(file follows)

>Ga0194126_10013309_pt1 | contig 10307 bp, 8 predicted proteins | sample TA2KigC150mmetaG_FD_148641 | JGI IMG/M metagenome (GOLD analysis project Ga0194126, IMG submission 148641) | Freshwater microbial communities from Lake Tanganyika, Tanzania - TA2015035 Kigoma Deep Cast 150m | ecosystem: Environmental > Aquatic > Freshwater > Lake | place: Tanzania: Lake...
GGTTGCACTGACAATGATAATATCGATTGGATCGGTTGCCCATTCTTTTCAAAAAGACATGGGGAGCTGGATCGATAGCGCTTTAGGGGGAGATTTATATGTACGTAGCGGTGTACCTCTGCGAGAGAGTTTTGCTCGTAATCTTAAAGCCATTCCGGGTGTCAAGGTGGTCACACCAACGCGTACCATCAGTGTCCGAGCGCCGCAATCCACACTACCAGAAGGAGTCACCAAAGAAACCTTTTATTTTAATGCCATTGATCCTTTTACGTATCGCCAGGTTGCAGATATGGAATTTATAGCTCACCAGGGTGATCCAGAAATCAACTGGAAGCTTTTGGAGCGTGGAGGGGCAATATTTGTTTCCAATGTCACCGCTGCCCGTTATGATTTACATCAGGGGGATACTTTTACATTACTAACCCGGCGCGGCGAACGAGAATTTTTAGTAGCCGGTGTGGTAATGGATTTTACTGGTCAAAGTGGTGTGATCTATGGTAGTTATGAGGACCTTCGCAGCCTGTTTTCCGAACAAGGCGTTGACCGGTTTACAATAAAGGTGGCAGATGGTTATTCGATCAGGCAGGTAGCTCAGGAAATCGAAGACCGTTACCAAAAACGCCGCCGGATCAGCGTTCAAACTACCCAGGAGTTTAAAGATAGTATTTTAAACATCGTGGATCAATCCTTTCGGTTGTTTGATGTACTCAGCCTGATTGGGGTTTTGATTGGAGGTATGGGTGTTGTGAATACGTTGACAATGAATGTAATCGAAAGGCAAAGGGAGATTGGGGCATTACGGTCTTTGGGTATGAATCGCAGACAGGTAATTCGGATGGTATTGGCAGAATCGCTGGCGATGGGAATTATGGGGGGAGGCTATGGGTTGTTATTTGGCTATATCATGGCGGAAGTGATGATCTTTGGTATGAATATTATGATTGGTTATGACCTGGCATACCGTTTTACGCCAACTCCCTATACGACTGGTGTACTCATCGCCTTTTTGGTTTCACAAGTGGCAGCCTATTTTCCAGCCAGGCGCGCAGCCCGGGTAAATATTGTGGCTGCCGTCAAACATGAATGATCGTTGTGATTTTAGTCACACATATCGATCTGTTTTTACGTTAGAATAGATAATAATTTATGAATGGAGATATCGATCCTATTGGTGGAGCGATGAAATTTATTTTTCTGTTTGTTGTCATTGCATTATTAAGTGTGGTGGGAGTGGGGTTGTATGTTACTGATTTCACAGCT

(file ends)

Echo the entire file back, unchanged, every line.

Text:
>Ga0194126_10013309_pt1 | contig 10307 bp, 8 predicted proteins | sample TA2KigC150mmetaG_FD_148641 | JGI IMG/M metagenome (GOLD analysis project Ga0194126, IMG submission 148641) | Freshwater microbial communities from Lake Tanganyika, Tanzania - TA2015035 Kigoma Deep Cast 150m | ecosystem: Environmental > Aquatic > Freshwater > Lake | place: Tanzania: Lake...
GGTTGCACTGACAATGATAATATCGATTGGATCGGTTGCCCATTCTTTTCAAAAAGACATGGGGAGCTGGATCGATAGCGCTTTAGGGGGAGATTTATATGTACGTAGCGGTGTACCTCTGCGAGAGAGTTTTGCTCGTAATCTTAAAGCCATTCCGGGTGTCAAGGTGGTCACACCAACGCGTACCATCAGTGTCCGAGCGCCGCAATCCACACTACCAGAAGGAGTCACCAAAGAAACCTTTTATTTTAATGCCATTGATCCTTTTACGTATCGCCAGGTTGCAGATATGGAATTTATAGCTCACCAGGGTGATCCAGAAATCAACTGGAAGCTTTTGGAGCGTGGAGGGGCAATATTTGTTTCCAATGTCACCGCTGCCCGTTATGATTTACATCAGGGGGATACTTTTACATTACTAACCCGGCGCGGCGAACGAGAATTTTTAGTAGCCGGTGTGGTAATGGATTTTACTGGTCAAAGTGGTGTGATCTATGGTAGTTATGAGGACCTTCGCAGCCTGTTTTCCGAACAAGGCGTTGACCGGTTTACAATAAAGGTGGCAGATGGTTATTCGATCAGGCAGGTAGCTCAGGAAATCGAAGACCGTTACCAAAAACGCCGCCGGATCAGCGTTCAAACTACCCAGGAGTTTAAAGATAGTATTTTAAACATCGTGGATCAATCCTTTCGGTTGTTTGATGTACTCAGCCTGATTGGGGTTTTGATTGGAGGTATGGGTGTTGTGAATACGTTGACAATGAATGTAATCGAAAGGCAAAGGGAGATTGGGGCATTACGGTCTTTGGGTATGAATCGCAGACAGGTAATTCGGATGGTATTGGCAGAATCGCTGGCGATGGGAATTATGGGGGGAGGCTATGGGTTGTTATTTGGCTATATCATGGCGGAAGTGATGATCTTTGGTATGAATATTATGATTGGTTATGACCTGGCATACCGTTTTACGCCAACTCCCTATACGACTGGTGTACTCATCGCCTTTTTGGTTTCACAAGTGGCAGCCTATTTTCCAGCCAGGCGCGCAGCCCGGGTAAATATTGTGGCTGCCGTCAAACATGAATGATCGTTGTGATTTTAGTCACACATATCGATCTGTTTTTACGTTAGAATAGATAATAATTTATGAATGGAGATATCGATCCTATTGGTGGAGCGATGAAATTTATTTTTCTGTTTGTTGTCATTGCATTATTAAGTGTGGTGGGAGTGGGGTTGTATGTTACTGATTTCACAGCT